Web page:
Any attempt to understand the world by means of language, in law or in literature, imposes an artificial order on what is beyond our comprehension. However, whilst literature admits its own artificiality, law insists that it provides not only all the answers but all the right answers. Using examples ranging from Greek myth to contemporary writing, film and popular music, Aristodemou works from the assumption that not just literature but also law are fictions, and she suggests ways in which literature can help us understand better the mythic origins of law. In doing so she shows how we can learn from the law-making qualities of literature new ways of addressing and living with the fictionality of law.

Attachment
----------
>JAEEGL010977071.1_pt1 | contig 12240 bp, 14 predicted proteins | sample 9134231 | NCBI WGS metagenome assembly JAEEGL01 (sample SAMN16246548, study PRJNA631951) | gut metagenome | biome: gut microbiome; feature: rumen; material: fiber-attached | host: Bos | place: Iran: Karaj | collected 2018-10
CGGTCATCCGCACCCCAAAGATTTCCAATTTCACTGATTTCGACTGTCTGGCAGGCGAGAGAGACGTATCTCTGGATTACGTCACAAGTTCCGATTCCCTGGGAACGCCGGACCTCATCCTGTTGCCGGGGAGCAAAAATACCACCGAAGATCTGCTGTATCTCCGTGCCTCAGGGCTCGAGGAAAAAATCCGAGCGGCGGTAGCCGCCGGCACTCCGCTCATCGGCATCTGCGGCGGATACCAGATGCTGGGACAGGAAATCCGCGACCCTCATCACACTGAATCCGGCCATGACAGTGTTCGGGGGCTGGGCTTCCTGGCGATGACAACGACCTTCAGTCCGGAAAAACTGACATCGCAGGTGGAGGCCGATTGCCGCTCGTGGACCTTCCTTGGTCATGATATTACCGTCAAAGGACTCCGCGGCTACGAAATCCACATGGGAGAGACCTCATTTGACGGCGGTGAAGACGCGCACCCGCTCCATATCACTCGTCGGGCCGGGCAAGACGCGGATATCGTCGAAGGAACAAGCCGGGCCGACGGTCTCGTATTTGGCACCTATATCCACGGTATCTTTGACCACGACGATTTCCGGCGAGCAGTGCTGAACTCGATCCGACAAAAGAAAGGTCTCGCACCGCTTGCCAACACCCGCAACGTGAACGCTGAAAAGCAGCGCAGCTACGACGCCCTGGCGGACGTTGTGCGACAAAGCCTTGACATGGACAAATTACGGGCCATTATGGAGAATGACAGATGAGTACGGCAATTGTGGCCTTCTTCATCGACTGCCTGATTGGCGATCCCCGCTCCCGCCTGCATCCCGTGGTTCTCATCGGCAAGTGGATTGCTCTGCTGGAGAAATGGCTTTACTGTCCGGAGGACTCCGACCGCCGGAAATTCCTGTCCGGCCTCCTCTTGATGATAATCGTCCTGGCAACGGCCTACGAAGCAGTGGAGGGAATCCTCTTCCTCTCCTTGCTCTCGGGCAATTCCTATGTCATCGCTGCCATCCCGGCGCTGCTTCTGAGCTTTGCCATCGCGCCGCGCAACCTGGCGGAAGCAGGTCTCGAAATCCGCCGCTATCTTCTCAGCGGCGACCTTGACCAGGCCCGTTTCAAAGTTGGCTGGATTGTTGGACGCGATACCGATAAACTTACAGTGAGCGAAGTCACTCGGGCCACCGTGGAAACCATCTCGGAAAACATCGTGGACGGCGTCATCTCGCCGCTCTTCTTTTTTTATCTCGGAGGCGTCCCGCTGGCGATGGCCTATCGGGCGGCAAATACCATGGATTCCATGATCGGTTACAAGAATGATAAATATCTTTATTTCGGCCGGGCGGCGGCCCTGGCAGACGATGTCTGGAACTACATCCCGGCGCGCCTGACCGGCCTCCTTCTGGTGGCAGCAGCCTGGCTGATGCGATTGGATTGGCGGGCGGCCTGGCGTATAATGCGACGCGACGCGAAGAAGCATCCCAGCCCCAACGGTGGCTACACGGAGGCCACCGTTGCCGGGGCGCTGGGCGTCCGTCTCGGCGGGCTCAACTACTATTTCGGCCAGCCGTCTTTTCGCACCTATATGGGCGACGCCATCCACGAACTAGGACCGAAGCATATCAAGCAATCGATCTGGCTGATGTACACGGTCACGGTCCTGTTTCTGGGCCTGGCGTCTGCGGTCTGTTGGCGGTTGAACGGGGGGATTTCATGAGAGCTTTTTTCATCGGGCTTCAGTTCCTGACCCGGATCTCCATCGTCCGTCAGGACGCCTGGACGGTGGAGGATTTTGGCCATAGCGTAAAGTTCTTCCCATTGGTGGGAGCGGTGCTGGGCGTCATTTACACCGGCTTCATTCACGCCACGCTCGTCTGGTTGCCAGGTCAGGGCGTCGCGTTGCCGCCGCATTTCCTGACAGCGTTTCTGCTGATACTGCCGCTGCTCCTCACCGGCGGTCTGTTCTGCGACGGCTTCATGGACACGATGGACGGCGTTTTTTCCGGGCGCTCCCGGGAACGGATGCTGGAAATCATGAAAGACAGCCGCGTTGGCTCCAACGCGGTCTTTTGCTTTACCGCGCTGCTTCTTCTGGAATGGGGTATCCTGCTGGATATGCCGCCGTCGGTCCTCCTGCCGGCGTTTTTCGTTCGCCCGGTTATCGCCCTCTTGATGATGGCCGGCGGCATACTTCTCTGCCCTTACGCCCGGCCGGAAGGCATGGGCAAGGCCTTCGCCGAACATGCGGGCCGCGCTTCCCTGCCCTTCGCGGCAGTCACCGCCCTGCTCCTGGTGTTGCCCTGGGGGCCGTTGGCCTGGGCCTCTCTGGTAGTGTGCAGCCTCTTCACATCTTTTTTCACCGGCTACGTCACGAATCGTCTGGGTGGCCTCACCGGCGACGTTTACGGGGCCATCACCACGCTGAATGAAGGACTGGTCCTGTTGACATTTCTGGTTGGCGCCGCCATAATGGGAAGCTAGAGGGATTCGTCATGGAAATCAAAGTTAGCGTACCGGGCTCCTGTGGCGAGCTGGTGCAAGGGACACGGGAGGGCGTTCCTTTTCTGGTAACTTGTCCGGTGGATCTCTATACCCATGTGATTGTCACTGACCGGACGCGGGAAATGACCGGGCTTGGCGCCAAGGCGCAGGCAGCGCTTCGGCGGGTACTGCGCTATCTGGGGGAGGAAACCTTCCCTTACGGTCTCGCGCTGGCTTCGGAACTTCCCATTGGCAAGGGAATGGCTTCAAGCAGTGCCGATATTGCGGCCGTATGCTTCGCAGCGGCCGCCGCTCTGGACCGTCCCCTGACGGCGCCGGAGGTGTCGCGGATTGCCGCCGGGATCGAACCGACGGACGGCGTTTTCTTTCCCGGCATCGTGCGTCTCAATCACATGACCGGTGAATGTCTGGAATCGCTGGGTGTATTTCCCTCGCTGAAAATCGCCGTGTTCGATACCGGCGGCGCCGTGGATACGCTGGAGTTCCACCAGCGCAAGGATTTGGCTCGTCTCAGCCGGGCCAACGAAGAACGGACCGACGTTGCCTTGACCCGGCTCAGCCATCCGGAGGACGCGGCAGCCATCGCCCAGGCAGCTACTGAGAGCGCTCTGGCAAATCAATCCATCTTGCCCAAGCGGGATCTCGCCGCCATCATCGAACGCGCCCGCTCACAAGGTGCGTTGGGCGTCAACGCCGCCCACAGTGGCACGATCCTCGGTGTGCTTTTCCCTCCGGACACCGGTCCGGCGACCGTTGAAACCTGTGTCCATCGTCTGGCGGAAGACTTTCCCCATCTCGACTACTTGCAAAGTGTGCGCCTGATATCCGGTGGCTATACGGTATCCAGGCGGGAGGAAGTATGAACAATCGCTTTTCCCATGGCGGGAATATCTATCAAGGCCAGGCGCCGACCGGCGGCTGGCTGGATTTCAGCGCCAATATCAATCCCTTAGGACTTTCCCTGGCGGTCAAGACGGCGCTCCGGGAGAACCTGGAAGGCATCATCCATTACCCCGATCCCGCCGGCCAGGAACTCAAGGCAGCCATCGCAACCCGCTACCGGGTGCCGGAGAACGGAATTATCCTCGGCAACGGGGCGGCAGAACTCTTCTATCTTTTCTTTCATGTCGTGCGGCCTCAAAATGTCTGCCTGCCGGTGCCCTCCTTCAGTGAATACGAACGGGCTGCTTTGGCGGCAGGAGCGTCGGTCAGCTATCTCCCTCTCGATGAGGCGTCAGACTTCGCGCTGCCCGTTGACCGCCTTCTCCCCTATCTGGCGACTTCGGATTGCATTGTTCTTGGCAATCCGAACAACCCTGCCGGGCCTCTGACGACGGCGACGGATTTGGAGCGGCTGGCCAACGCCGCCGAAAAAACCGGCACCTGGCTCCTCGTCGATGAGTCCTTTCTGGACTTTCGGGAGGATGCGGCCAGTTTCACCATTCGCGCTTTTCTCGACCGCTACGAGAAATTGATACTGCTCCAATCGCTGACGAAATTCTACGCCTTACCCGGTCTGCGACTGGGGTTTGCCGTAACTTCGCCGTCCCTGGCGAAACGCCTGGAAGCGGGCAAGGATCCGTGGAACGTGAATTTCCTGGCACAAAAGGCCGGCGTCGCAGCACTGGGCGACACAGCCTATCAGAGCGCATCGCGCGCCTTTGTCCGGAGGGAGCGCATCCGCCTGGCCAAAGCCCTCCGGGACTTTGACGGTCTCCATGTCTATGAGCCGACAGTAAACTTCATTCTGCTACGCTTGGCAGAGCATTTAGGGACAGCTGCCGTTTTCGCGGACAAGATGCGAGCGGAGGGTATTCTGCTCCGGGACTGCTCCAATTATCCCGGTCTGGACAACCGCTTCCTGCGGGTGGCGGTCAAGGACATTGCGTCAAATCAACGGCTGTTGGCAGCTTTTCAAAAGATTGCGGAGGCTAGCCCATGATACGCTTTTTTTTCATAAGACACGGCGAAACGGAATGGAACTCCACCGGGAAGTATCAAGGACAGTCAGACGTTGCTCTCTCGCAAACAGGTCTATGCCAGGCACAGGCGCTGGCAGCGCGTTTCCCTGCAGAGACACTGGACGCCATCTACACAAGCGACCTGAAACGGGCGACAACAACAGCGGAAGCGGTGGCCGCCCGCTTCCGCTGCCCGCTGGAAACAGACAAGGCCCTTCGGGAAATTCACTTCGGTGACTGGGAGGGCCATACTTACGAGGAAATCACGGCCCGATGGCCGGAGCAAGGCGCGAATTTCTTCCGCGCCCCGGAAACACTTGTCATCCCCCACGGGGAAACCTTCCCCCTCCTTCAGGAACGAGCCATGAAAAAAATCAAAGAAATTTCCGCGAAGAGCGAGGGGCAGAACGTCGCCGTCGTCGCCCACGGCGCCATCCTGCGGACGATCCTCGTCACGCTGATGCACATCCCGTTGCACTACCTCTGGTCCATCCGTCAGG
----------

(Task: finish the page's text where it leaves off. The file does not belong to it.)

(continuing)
|Publisher:||Oxford University Press, USA|
|Product dimensions:||6.50(w) x 9.40(h) x 0.80(d)|
About the Author
Maria Aristodemou is Senior Lecturer in Law at Birkbeck College, London.
Table of Contents
1. Inventing Reality
2. Myths of Origins and Origins of Myths: Beyond Oedipus?
3. Theatre as Woman Re-Playing the Word: Towards the Triumph of the Flesh in Aeschylus' Oresteia
4. The Marriage of Death and Desire in Measure for Measure
5. World Before and Beyond Difference: Emily Bronte's Wuthering Heights
6. Law in the Realm of the Senses: Camus's Outsider
7. Fantasies of Women as Law-Makers in Angela Carter's Bloody Chambers
8. Archive Fever that Misses the Fire: Legal and Other Textual Memories in Chronicle of a Death Foretold
9. Language, Ethics, and the Imagination in Toni Morrison's Beloved
10. Dream Harder: For a Goddess in Borges' Fiction
11. Inventing Reality: The Lawyer in His Labyrinth and From Her to Eternity